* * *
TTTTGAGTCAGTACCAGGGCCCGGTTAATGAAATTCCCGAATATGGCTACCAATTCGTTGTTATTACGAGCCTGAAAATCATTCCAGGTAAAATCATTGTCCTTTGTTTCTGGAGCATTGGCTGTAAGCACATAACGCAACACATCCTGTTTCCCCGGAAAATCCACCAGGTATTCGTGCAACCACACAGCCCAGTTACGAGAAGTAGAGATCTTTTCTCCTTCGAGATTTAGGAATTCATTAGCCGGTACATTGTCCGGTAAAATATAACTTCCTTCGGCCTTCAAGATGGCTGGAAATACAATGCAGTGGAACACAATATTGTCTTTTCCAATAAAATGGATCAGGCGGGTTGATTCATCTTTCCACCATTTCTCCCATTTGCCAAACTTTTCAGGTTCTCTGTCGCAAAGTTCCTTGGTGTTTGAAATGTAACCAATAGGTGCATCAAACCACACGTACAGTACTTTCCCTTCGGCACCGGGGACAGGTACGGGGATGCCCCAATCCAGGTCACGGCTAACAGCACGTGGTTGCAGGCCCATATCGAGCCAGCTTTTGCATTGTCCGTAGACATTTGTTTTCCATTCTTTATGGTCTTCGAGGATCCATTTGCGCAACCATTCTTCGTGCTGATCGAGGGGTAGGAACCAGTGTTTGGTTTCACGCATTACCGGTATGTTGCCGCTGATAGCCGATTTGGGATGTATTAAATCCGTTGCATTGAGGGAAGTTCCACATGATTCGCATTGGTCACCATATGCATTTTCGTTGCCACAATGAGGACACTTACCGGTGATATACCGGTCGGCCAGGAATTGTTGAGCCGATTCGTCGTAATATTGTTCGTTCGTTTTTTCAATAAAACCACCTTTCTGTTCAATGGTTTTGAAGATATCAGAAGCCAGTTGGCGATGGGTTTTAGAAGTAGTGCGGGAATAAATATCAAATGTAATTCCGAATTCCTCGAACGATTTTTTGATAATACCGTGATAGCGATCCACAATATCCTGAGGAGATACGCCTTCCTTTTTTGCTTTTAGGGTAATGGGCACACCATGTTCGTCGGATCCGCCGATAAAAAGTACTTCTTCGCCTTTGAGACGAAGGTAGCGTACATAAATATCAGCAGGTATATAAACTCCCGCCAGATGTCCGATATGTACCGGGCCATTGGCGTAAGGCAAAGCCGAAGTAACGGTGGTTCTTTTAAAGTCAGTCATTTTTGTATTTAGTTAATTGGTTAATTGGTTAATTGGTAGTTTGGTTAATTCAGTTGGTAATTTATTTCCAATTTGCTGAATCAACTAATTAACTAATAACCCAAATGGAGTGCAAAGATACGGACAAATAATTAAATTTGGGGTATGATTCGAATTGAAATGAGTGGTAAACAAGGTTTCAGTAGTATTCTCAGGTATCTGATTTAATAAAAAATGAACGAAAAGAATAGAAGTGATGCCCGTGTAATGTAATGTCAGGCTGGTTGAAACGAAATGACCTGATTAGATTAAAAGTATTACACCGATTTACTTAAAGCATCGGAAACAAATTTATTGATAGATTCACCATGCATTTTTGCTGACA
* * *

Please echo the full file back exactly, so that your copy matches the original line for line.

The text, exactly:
TTTTGAGTCAGTACCAGGGCCCGGTTAATGAAATTCCCGAATATGGCTACCAATTCGTTGTTATTACGAGCCTGAAAATCATTCCAGGTAAAATCATTGTCCTTTGTTTCTGGAGCATTGGCTGTAAGCACATAACGCAACACATCCTGTTTCCCCGGAAAATCCACCAGGTATTCGTGCAACCACACAGCCCAGTTACGAGAAGTAGAGATCTTTTCTCCTTCGAGATTTAGGAATTCATTAGCCGGTACATTGTCCGGTAAAATATAACTTCCTTCGGCCTTCAAGATGGCTGGAAATACAATGCAGTGGAACACAATATTGTCTTTTCCAATAAAATGGATCAGGCGGGTTGATTCATCTTTCCACCATTTCTCCCATTTGCCAAACTTTTCAGGTTCTCTGTCGCAAAGTTCCTTGGTGTTTGAAATGTAACCAATAGGTGCATCAAACCACACGTACAGTACTTTCCCTTCGGCACCGGGGACAGGTACGGGGATGCCCCAATCCAGGTCACGGCTAACAGCACGTGGTTGCAGGCCCATATCGAGCCAGCTTTTGCATTGTCCGTAGACATTTGTTTTCCATTCTTTATGGTCTTCGAGGATCCATTTGCGCAACCATTCTTCGTGCTGATCGAGGGGTAGGAACCAGTGTTTGGTTTCACGCATTACCGGTATGTTGCCGCTGATAGCCGATTTGGGATGTATTAAATCCGTTGCATTGAGGGAAGTTCCACATGATTCGCATTGGTCACCATATGCATTTTCGTTGCCACAATGAGGACACTTACCGGTGATATACCGGTCGGCCAGGAATTGTTGAGCCGATTCGTCGTAATATTGTTCGTTCGTTTTTTCAATAAAACCACCTTTCTGTTCAATGGTTTTGAAGATATCAGAAGCCAGTTGGCGATGGGTTTTAGAAGTAGTGCGGGAATAAATATCAAATGTAATTCCGAATTCCTCGAACGATTTTTTGATAATACCGTGATAGCGATCCACAATATCCTGAGGAGATACGCCTTCCTTTTTTGCTTTTAGGGTAATGGGCACACCATGTTCGTCGGATCCGCCGATAAAAAGTACTTCTTCGCCTTTGAGACGAAGGTAGCGTACATAAATATCAGCAGGTATATAAACTCCCGCCAGATGTCCGATATGTACCGGGCCATTGGCGTAAGGCAAAGCCGAAGTAACGGTGGTTCTTTTAAAGTCAGTCATTTTTGTATTTAGTTAATTGGTTAATTGGTTAATTGGTAGTTTGGTTAATTCAGTTGGTAATTTATTTCCAATTTGCTGAATCAACTAATTAACTAATAACCCAAATGGAGTGCAAAGATACGGACAAATAATTAAATTTGGGGTATGATTCGAATTGAAATGAGTGGTAAACAAGGTTTCAGTAGTATTCTCAGGTATCTGATTTAATAAAAAATGAACGAAAAGAATAGAAGTGATGCCCGTGTAATGTAATGTCAGGCTGGTTGAAACGAAATGACCTGATTAGATTAAAAGTATTACACCGATTTACTTAAAGCATCGGAAACAAATTTATTGATAGATTCACCATGCATTTTTGCTGACA